By Stephen Smoot
Since the 2019-2020 school year, Pendleton County has participated in the Communities in Schools program. This national effort seeks to mitigate learning disadvantages experienced by children living in poverty or facing other social challenges.
Site coordinators from each county school came to the regular Pendleton County Board of Education meeting to update members and the superintendent on their goals and progress toward them. The meeting opened with prayer. J. D. Wilkins asked that God “grant us wisdom and discretion.” Directly afterward, the site coordinators shared their reports.
Amanda Teter described her efforts at Brandywine Elementary School. All the coordinators listed improving overall attendance and reducing chronic absences as primary goals. Teter stated that her goal lay in improving attendance at BES by two percent. Although illnesses and vacations made achieving the number a challenge, they hit the mark in February.
“Every day we express how important it is to be here,” Teter told the board. She added that she does “a lot of tutoring with them, as much as I can.”
CIS encourages incentive based programs to encourage better attendance among all students while also targeting those with unfulfilled basic needs. Teter organized assistance to help with weekend needs of 19 students.
Teter also organized events for students. In October Papas and Pumpkins, for example, targeted dads and kids by getting them to carve pumpkins together. Also, First Lady Cathy Justice brought Christmas presents and students received supplies and information for February’s Dental Hygiene Month.
“It’s still kind of a work in progress,” Teter stated, adding that “every school is different and every need is different.”
Elizabeth Harper delivered the report for North Fork Elementary. Their efforts to reduce absenteeism by two percentage points only slightly fell short, but shot past the chronic absenteeism reduction goal. Harper set that goal at two percent as well, but saw a four percent improvement.
She explained that “I monitor the absence list every day. I call the parents. When they come back, I ask them ‘how are you doing?’” Harper added that she uses the motto “attendance matters, all day, every day.” The school also, starting in March, offered a weekly attendance award where students can win small prizes, such as a pencil or an eraser. All winners get to participate in a year end drawing for a bicycle.
Other activities included a trunk or treat and special event for veterans. “They really appreciated it,” she said.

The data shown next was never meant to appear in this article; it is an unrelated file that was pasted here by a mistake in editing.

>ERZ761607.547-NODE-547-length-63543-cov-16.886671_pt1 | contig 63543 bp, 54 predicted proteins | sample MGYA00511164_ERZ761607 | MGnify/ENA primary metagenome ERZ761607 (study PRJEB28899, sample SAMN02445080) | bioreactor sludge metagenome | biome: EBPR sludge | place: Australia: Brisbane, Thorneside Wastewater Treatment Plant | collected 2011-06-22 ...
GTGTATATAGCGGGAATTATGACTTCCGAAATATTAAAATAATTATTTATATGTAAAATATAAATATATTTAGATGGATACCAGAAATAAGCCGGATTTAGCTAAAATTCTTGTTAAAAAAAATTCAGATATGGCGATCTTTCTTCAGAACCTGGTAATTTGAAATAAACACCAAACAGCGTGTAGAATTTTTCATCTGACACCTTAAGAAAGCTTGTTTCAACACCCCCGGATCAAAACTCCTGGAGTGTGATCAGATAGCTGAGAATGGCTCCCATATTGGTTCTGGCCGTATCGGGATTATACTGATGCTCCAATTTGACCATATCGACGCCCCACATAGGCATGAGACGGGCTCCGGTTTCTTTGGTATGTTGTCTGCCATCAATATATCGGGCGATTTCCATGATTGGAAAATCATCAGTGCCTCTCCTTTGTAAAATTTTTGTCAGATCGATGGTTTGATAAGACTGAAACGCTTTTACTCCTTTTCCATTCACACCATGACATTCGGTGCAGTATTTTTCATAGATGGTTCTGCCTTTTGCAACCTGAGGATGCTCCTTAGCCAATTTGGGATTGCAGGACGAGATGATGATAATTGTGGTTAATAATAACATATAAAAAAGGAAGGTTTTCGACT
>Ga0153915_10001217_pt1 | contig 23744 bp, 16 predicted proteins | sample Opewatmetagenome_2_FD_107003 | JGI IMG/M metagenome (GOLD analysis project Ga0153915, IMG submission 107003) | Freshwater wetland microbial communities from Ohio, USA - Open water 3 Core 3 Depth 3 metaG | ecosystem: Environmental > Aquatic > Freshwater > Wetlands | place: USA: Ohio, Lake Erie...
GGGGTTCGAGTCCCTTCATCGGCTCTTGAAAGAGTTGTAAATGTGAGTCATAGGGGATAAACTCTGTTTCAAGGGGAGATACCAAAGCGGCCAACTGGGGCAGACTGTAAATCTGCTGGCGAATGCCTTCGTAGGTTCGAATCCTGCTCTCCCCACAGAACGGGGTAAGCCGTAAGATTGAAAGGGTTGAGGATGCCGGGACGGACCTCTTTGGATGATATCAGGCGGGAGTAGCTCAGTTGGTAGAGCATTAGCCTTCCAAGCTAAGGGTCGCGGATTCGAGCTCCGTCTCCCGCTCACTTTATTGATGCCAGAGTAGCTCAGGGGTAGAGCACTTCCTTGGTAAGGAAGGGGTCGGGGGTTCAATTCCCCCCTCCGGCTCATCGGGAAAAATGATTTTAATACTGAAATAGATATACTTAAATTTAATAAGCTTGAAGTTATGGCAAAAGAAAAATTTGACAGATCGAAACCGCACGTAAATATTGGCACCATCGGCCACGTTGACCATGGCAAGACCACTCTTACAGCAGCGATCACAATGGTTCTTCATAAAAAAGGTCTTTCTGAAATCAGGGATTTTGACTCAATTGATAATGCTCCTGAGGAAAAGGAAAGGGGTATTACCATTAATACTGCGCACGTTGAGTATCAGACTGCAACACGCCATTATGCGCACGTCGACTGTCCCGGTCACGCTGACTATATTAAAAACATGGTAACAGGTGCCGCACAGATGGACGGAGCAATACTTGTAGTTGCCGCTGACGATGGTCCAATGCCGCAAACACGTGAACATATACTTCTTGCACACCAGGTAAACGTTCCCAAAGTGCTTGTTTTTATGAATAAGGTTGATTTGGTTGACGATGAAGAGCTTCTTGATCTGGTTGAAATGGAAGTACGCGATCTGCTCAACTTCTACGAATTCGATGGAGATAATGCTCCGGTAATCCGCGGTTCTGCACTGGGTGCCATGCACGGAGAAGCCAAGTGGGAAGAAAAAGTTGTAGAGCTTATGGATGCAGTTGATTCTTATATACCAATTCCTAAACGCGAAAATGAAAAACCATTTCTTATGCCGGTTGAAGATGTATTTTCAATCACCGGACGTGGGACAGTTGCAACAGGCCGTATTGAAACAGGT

Wendy Kisamore discussed progress at Franklin Elementary School. She also reported that incentive programs helped to contribute to declining absenteeism numbers, saying that “baby steps may help.” However, progress was hindered by a rash of illnesses that swept through the school.
Franklin conducts daily attendance drawings. “We keep a close watch on absences and tardies. We’re seeing a slight improvement in tardiness as well.” Kisamore said. Like the other site coordinators, she emphasized the importance of engagement. “We greet them warmly, letting them feel welcome at school,” she said.
Additionally, the school held a special luncheon to welcome 28 new students. “It helped us, because we got to know those kids,” Kisamore explained. She added that qualifying students got to attend a party held by the Fraternal Order of Police in Elkins. “They even provided money for transportation,” she noted.
Leslie Cook, site coordinator for Pendleton County Middle/High School also shared information on progress at that facility. Cook focused strongly on chronic absenteeism at the school. Sixty students receive extra focus in case management for attendance and/or academics. Cook explained that 52 percent of the students showed improvement, 14 percent no change, and 34 percent had declines.
Cook stated that “we have to drill down to find the root causes,” with the individuals whose attendance got worse. She and students worked on addressing one potential root cause by putting together a mental health week. “This was something the students requested,” Cook shared. It included topics such as art and music therapy, as well as wellness.”
- D. Wilkins, school board president, said, “I thank all of you for the difference that you make.” Sonny O’Neil, board member, added, “We’ll do every kind of support you need.”
The board moved on to discuss facilities construction and planning. “We are trying to get the CAN building operational,” Travis Heavner reported. The concrete floor still needs time to cure and flooring would be installed next week. “The people at CAN are very pleased with the new floor,” he said.
He also stated that FES would likely not see its new bleachers until next fall.
In the long term, Heavner explained that the school system had plans to develop the area behind the school for the convenience and use of football and spring sports. “It will be a really nice place if it all works out,” Heavner noted.
Charles Hedrick, superintendent, reported that PEIA premiums would increase by approximately 25 percent to keep the legally mandated 80-20 split in cost. He explained that salary increases for most would mitigate that increase. He also shared a new mandate that every public school post its curriculum online. Parents may access, but only with passwords.
Finally, the board decided that it would dedicate one wall of the new meeting room for permanent display of Pendleton County teachers of the year.